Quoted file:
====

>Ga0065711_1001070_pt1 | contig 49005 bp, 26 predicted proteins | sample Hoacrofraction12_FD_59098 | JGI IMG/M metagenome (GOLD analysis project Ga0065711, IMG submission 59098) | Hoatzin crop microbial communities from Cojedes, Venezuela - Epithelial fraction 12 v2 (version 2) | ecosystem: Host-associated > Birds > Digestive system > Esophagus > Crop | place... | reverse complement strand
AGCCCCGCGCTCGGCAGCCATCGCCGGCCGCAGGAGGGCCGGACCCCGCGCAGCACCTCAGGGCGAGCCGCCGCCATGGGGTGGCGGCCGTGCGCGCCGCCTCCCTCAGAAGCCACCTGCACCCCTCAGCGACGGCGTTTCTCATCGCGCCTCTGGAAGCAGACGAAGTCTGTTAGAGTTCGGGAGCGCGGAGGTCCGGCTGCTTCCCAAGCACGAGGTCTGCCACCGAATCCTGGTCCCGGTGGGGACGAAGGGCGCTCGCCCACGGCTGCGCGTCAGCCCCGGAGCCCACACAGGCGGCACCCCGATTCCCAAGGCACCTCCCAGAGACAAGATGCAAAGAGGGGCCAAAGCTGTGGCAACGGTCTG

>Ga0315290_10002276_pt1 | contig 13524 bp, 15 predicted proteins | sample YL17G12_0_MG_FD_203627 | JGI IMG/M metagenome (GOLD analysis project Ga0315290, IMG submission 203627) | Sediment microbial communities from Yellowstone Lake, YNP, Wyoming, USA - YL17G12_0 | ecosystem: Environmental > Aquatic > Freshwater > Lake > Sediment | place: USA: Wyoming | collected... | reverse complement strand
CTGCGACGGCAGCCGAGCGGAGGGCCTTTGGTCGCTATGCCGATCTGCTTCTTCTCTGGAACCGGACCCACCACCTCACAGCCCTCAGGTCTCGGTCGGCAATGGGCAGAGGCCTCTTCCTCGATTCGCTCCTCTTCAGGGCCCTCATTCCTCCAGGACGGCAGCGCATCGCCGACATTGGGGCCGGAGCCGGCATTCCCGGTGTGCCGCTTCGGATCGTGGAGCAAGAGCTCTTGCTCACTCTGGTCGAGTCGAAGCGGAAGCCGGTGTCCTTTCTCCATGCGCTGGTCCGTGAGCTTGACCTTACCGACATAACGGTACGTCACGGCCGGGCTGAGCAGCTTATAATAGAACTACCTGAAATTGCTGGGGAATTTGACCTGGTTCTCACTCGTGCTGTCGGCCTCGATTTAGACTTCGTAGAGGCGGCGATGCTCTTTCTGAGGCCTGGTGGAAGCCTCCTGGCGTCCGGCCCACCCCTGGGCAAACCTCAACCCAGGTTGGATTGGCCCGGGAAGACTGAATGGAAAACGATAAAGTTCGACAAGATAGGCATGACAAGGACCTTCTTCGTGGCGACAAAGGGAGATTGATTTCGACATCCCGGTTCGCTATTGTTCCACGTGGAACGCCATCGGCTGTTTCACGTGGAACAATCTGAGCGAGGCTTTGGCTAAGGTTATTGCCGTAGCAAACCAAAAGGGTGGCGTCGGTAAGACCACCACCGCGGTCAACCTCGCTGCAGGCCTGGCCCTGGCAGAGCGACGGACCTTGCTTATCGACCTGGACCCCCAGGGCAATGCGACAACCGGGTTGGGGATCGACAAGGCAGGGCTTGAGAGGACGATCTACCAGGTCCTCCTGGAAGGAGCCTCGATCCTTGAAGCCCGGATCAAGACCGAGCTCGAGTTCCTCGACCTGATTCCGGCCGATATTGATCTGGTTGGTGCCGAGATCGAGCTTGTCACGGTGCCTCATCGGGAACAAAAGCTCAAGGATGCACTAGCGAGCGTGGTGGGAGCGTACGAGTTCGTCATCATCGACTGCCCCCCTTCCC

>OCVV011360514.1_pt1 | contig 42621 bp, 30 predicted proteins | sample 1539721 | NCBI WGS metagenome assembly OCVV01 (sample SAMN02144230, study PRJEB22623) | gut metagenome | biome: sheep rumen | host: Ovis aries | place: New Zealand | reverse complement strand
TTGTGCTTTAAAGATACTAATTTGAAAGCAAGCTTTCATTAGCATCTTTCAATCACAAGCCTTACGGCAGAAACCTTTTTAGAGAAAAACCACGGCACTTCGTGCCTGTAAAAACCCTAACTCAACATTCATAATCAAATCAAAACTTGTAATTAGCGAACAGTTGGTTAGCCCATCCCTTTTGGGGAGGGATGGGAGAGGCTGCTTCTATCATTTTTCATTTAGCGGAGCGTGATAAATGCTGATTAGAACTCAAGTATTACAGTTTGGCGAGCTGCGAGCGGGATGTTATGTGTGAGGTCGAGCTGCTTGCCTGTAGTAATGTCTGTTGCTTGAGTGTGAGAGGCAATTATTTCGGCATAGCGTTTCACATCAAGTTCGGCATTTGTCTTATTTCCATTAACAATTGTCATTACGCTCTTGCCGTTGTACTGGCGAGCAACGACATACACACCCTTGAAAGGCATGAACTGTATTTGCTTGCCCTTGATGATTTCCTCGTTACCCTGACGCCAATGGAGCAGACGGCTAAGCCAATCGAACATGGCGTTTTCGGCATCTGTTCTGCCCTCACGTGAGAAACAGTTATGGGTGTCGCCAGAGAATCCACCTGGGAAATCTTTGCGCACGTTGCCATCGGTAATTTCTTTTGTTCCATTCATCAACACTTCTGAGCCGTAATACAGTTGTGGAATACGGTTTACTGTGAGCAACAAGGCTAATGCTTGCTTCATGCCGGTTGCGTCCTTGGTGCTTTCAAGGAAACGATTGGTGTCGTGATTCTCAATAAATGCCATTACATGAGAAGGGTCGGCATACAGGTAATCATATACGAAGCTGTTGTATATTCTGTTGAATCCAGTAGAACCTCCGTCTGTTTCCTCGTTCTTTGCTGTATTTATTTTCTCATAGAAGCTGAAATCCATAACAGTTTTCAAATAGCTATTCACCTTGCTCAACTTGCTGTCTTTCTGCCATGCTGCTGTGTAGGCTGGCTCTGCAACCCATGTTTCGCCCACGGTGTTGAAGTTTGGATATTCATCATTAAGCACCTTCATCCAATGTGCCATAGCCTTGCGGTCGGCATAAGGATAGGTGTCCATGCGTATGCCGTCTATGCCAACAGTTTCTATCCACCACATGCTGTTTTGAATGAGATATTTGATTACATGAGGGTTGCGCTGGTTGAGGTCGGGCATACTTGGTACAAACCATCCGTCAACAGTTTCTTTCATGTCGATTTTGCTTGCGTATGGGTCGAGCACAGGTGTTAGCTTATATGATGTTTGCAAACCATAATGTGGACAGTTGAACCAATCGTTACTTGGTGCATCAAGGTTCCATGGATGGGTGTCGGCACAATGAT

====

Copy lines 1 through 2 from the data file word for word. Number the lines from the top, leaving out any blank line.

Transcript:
>Ga0065711_1001070_pt1 | contig 49005 bp, 26 predicted proteins | sample Hoacrofraction12_FD_59098 | JGI IMG/M metagenome (GOLD analysis project Ga0065711, IMG submission 59098) | Hoatzin crop microbial communities from Cojedes, Venezuela - Epithelial fraction 12 v2 (version 2) | ecosystem: Host-associated > Birds > Digestive system > Esophagus > Crop | place... | reverse complement strand
AGCCCCGCGCTCGGCAGCCATCGCCGGCCGCAGGAGGGCCGGACCCCGCGCAGCACCTCAGGGCGAGCCGCCGCCATGGGGTGGCGGCCGTGCGCGCCGCCTCCCTCAGAAGCCACCTGCACCCCTCAGCGACGGCGTTTCTCATCGCGCCTCTGGAAGCAGACGAAGTCTGTTAGAGTTCGGGAGCGCGGAGGTCCGGCTGCTTCCCAAGCACGAGGTCTGCCACCGAATCCTGGTCCCGGTGGGGACGAAGGGCGCTCGCCCACGGCTGCGCGTCAGCCCCGGAGCCCACACAGGCGGCACCCCGATTCCCAAGGCACCTCCCAGAGACAAGATGCAAAGAGGGGCCAAAGCTGTGGCAACGGTCTG